It will be months before scientists understand how much damage the Great Barrier Reef has sustained from its latest mass bleaching event.
A long-awaited report released on Tuesday has revealed 91 per cent of reefs surveyed along the length of the natural wonder suffered some level of coral bleaching from hotter-than-average water temperatures.
Of 719 reefs inspected from the air between the Torres Strait and the southern end of the reef 654 were affected.
The central region most popular with tourists, from Cape Tribulation south to the Whitsundays, suffered the most severe damage.
In that area, bleaching ranged from major, with 31-60 per cent of coral cover bleached, to extreme, with more than 90 per cent bleached.
The event was the result of the reef's hottest December on record, followed by further heat stress in January and then a late summer heatwave in March.
It was the fourth mass bleaching event since 2016 and the sixth since 1998. But it's the first to occur under the La Nina weather pattern, which usually keeps conditions cooler.
Dr Britta Schaffelke is a reef researcher with the Australian Institute of Marine Science, which co-authored the report along with the Great Barrier Reef Marine Park Authority, and the CSIRO.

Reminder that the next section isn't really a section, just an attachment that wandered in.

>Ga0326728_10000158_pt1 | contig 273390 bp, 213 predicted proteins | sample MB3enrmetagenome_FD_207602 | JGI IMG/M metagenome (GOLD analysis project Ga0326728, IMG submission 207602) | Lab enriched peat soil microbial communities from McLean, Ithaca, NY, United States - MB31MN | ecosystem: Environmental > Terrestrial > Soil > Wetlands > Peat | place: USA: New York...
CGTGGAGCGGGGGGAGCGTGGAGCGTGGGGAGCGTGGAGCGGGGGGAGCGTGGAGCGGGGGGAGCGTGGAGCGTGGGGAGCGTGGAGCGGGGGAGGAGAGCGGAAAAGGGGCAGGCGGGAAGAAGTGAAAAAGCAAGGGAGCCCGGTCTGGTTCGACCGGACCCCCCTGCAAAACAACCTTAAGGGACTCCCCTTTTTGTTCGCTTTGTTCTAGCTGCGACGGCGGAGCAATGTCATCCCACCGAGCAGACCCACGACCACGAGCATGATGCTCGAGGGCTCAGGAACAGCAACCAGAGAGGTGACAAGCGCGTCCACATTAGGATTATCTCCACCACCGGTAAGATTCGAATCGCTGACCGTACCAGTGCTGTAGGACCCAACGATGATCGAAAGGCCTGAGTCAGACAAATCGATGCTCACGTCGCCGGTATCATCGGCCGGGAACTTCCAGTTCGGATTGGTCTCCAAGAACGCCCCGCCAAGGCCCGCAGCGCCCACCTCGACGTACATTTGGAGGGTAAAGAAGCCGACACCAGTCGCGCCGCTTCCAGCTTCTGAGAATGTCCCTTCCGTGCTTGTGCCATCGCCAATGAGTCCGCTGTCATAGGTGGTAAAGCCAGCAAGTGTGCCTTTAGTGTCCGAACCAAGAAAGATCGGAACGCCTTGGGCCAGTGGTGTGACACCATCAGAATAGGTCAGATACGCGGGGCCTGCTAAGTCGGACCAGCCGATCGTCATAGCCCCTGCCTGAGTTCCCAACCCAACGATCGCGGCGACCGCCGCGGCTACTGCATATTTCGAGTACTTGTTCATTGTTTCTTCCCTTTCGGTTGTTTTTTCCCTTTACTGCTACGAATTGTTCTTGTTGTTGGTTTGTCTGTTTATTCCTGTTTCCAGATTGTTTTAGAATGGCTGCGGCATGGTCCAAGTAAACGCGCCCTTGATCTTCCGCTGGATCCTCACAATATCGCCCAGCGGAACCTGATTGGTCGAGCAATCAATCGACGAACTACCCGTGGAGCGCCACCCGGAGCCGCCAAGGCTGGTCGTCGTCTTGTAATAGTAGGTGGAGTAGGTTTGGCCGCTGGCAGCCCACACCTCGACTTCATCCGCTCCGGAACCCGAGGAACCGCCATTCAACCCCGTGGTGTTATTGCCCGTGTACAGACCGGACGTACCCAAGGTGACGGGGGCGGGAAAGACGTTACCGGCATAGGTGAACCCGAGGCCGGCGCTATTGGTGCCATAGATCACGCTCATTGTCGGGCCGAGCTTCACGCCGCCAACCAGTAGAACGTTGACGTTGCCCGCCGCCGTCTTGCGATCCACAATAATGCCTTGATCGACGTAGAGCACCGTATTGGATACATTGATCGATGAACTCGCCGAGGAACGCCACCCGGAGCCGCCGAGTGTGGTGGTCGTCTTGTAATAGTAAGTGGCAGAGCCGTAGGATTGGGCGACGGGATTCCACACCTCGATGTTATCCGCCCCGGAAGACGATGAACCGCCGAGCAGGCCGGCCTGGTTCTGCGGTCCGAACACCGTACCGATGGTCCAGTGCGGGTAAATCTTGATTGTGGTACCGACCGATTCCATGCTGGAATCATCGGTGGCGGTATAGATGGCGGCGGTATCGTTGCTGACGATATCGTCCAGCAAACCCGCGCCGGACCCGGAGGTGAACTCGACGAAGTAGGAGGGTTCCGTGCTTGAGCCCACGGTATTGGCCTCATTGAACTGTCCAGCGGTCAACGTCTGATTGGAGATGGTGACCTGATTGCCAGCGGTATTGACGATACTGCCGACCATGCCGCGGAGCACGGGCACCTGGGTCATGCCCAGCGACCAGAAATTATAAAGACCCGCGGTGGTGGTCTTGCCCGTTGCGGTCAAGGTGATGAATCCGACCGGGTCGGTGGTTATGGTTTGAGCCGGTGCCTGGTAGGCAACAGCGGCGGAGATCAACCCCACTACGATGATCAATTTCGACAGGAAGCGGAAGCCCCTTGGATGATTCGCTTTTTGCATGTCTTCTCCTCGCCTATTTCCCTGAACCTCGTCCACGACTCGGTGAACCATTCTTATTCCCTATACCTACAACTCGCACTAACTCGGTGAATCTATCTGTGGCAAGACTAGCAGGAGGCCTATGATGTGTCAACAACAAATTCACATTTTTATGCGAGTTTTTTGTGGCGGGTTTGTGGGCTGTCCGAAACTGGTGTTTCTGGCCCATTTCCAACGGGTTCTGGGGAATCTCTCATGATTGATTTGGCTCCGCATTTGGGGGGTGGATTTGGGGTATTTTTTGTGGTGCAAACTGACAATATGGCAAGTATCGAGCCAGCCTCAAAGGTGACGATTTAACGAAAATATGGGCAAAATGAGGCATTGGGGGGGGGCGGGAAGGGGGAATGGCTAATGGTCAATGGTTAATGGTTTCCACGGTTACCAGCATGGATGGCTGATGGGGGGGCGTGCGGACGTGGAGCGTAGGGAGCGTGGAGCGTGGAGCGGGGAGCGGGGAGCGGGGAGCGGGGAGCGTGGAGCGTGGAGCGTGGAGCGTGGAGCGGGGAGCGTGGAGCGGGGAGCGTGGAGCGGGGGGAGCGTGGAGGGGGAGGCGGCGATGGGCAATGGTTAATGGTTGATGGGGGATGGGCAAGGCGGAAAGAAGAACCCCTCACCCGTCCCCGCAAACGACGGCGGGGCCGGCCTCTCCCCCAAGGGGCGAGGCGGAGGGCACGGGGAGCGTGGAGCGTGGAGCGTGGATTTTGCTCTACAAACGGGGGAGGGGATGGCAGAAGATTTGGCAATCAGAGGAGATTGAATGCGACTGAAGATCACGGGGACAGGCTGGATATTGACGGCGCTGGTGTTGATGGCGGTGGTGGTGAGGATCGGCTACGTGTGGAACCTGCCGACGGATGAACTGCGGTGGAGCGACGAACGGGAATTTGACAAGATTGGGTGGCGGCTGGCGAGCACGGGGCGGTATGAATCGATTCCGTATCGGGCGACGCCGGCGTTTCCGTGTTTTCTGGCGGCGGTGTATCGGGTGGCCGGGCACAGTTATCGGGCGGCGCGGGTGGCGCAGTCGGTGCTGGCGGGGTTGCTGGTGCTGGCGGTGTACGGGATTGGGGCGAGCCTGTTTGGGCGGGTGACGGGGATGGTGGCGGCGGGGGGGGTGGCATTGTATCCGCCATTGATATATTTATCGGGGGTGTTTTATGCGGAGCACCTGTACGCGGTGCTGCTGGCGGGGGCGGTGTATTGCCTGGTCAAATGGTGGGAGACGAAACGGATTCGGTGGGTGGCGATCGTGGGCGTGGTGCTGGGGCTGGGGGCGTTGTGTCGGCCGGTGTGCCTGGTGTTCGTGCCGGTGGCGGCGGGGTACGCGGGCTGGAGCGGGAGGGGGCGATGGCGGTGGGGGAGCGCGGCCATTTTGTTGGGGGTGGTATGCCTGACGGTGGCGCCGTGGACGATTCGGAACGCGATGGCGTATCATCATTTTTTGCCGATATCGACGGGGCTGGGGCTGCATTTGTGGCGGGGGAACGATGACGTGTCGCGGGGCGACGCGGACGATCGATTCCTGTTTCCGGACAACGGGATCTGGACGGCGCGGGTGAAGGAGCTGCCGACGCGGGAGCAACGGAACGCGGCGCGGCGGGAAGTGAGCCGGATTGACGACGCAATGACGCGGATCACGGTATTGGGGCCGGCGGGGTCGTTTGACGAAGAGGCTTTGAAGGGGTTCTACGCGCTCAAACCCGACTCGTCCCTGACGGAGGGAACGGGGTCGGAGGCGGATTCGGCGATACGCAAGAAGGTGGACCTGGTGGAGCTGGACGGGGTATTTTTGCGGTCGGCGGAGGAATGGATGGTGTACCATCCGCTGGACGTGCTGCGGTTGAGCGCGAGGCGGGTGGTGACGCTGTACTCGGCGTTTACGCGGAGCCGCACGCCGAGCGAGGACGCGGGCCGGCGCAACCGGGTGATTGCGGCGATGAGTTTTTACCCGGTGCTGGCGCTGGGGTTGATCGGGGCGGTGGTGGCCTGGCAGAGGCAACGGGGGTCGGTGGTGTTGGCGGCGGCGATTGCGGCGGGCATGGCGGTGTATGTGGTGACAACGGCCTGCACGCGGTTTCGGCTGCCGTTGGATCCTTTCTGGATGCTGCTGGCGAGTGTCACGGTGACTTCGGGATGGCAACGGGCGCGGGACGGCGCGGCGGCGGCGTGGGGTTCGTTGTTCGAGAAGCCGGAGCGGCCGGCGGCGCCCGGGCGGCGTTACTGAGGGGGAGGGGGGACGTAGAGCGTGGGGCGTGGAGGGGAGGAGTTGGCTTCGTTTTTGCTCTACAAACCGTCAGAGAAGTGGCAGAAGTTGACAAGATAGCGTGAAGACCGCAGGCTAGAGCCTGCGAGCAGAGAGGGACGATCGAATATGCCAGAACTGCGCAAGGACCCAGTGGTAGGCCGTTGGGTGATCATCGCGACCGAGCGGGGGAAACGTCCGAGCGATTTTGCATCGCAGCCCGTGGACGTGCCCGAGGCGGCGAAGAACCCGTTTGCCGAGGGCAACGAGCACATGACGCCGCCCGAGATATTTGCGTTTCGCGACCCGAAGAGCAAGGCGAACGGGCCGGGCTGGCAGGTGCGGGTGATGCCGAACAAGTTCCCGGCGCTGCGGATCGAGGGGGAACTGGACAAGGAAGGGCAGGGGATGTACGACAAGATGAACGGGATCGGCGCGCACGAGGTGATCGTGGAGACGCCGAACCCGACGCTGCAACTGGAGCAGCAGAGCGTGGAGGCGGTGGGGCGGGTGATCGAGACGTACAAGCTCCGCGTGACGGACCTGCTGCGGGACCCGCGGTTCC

She says the true toll won't be known until September onwards when long-term monitoring teams head out to assess coral mortality.
Bleaching can kill corals but doesn't always. Corals can recover but heat stress leaves them more susceptible to diseases that can kill them. Reproduction is also affected.
"Corals that don't die immediately can get sick and die over the course of the winter," Dr Schaffelke says.
"We need to wait a few months, then the full consequences will be visible."
She says the reef's prospects are not good in the face of mounting pressures including climate change, and monitoring its decline is frustrating.
"We are only providing the data. It's not, in itself, an action, obviously. Hopefully it will help people make good decisions."
The Intergovernmental Panel on Climate Change, the leading scientific authority on the global threat, has said up to 90 per cent of tropical coral reefs will vanish even if the world achieves Paris pact ambitions to keep warming to 1.5C.
United Nations Secretary-General Antonio Guterres recently said the world is on a pathway towards to 3C and beyond.
The climate action group Climate Analytics recently analysed the 2030 emissions reduction targets set by the Coalition, Labor, the Greens and the teal independents.
It found the Coalition's pledge is consistent with 3C of global warming bordering on 4C, Labor's with 2C, and the Greens and teal independents with 1.5C.
The Great Barrier Reef Marine Park Authority says early indications suggest the most recent event will be more like the one in 2020, when coral mortality was low, and less like 2016 when severely bleached areas suffered extreme mortality.
Chief scientist David Wachenfeld says the authority can't comment on individual emissions plans but current trajectories are taking the world's reefs to very bad places.
"If we implement everything we know how to do, and we do it as quickly and assertively as we can, there's still a chance to protect at least some of the world's coral reefs."
Australian Associated Press
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